## Post-Quantum Algorithms

NIST has organized a competition for public-key algorithms secure against a quantum computer. It recently published all of its Round 1 submissions. (Details of the NIST efforts are here. A timeline for the new algorithms is here.)

Lisa • December 27, 2017 8:44 AM

Sorry, am I missing something here? Has the quantum decoherence problem been sufficiently solved?

I last heard that physicists do not know yet how conherenent qubits in a general purpose quantum computer capable of running Shor’s algorithm and other similiar public key busting routines, will scale with the increasing number of qubits. The current record for quantum factoring uses at most 4-6 qubits, and took 2 years to set up.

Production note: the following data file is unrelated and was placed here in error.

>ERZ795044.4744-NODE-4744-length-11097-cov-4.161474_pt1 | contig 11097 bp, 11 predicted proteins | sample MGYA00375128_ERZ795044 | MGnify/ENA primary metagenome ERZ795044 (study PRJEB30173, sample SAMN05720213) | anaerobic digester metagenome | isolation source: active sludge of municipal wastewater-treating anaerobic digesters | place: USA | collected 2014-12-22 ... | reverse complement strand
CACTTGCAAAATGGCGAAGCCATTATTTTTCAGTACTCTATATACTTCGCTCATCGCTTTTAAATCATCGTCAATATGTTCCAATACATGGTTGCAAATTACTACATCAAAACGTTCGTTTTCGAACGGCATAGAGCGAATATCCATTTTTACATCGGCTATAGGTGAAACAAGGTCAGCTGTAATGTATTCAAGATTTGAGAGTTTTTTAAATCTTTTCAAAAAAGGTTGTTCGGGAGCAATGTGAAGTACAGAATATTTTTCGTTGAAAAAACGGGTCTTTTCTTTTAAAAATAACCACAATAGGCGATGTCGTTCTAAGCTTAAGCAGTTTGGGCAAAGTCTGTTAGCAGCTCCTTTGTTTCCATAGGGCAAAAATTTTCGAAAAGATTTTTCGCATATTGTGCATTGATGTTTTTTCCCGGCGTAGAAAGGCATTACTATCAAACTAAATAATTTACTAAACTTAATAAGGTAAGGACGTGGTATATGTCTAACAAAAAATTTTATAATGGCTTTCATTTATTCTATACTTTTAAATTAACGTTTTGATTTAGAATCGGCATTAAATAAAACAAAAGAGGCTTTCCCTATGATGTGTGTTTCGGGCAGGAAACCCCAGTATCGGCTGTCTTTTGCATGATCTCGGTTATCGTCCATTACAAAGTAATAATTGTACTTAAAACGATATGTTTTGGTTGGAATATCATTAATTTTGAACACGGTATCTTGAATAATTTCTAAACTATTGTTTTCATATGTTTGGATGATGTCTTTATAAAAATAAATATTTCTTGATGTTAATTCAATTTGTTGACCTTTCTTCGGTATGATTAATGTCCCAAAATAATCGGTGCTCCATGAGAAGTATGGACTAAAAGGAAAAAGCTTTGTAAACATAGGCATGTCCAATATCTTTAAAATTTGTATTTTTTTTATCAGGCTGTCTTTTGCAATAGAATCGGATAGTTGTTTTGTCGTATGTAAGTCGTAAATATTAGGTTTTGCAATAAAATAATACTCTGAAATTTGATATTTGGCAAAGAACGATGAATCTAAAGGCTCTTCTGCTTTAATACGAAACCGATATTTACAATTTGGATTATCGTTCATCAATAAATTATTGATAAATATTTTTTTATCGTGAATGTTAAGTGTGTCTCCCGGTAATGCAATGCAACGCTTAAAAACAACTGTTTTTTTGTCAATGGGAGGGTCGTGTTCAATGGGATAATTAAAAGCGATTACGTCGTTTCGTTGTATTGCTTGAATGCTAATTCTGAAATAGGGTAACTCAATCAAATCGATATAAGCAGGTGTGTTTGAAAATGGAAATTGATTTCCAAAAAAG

Many still think that this may scale exponentially, such that it may require more energy than in our galaxy, or more time than trillions of years, to set up a sufficiently powerful quantum computer and operate in such a manner capable of breaking a single large public key.

Until we know that public key busting quantum computing is even physical possible/practical, this seems like a science fiction threat that we should not concerns ourselves with any more than we do with other sci-fi threats to crypto such as time travelling, parallel universes, or hyper-intelligent AI.

Actually the last threat seems to be much more of a practical concern than quantum computing or the other sci-fi threats are, since advance intelligence (be it AI or a lucky and brilliant humans) are much more likely to find exploits against trapdoor functions which are at the heart of all public key cryptography.

Personally until there is some physical experimental evidence regarding qubit scaling for a general purpose quantum computer, I think that more research effort should be spent on understanding and validating existing public key crypto and also developing new and better trap door functions, than just focus solely on quantum resistance alhorithms.